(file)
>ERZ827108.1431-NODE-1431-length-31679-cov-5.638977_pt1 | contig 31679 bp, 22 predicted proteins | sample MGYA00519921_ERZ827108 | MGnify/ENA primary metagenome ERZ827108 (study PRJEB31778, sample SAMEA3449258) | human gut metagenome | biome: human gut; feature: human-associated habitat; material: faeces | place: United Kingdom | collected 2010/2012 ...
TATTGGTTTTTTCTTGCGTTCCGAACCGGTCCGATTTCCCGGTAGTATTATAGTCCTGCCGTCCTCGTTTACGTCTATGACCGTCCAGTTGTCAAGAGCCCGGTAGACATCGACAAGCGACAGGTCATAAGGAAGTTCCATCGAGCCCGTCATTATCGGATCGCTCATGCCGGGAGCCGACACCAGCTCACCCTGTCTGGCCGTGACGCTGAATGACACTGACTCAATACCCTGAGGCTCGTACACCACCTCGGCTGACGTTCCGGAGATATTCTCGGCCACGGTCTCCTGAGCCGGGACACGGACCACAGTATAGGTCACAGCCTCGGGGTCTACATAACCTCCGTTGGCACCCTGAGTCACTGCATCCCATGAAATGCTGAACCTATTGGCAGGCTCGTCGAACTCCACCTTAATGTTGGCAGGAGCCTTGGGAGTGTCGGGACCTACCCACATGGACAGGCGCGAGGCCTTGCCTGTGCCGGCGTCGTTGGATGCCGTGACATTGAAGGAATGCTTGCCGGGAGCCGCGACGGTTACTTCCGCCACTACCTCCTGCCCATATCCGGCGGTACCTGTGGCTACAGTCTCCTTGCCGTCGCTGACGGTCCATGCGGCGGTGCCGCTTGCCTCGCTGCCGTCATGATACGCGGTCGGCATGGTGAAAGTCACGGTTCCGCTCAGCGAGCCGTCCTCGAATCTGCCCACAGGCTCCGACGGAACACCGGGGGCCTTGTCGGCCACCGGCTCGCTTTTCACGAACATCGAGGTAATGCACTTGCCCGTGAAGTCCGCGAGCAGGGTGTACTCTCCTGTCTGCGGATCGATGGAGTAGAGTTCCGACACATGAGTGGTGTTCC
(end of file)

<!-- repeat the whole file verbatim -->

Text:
>ERZ827108.1431-NODE-1431-length-31679-cov-5.638977_pt1 | contig 31679 bp, 22 predicted proteins | sample MGYA00519921_ERZ827108 | MGnify/ENA primary metagenome ERZ827108 (study PRJEB31778, sample SAMEA3449258) | human gut metagenome | biome: human gut; feature: human-associated habitat; material: faeces | place: United Kingdom | collected 2010/2012 ...
TATTGGTTTTTTCTTGCGTTCCGAACCGGTCCGATTTCCCGGTAGTATTATAGTCCTGCCGTCCTCGTTTACGTCTATGACCGTCCAGTTGTCAAGAGCCCGGTAGACATCGACAAGCGACAGGTCATAAGGAAGTTCCATCGAGCCCGTCATTATCGGATCGCTCATGCCGGGAGCCGACACCAGCTCACCCTGTCTGGCCGTGACGCTGAATGACACTGACTCAATACCCTGAGGCTCGTACACCACCTCGGCTGACGTTCCGGAGATATTCTCGGCCACGGTCTCCTGAGCCGGGACACGGACCACAGTATAGGTCACAGCCTCGGGGTCTACATAACCTCCGTTGGCACCCTGAGTCACTGCATCCCATGAAATGCTGAACCTATTGGCAGGCTCGTCGAACTCCACCTTAATGTTGGCAGGAGCCTTGGGAGTGTCGGGACCTACCCACATGGACAGGCGCGAGGCCTTGCCTGTGCCGGCGTCGTTGGATGCCGTGACATTGAAGGAATGCTTGCCGGGAGCCGCGACGGTTACTTCCGCCACTACCTCCTGCCCATATCCGGCGGTACCTGTGGCTACAGTCTCCTTGCCGTCGCTGACGGTCCATGCGGCGGTGCCGCTTGCCTCGCTGCCGTCATGATACGCGGTCGGCATGGTGAAAGTCACGGTTCCGCTCAGCGAGCCGTCCTCGAATCTGCCCACAGGCTCCGACGGAACACCGGGGGCCTTGTCGGCCACCGGCTCGCTTTTCACGAACATCGAGGTAATGCACTTGCCCGTGAAGTCCGCGAGCAGGGTGTACTCTCCTGTCTGCGGATCGATGGAGTAGAGTTCCGACACATGAGTGGTGTTCC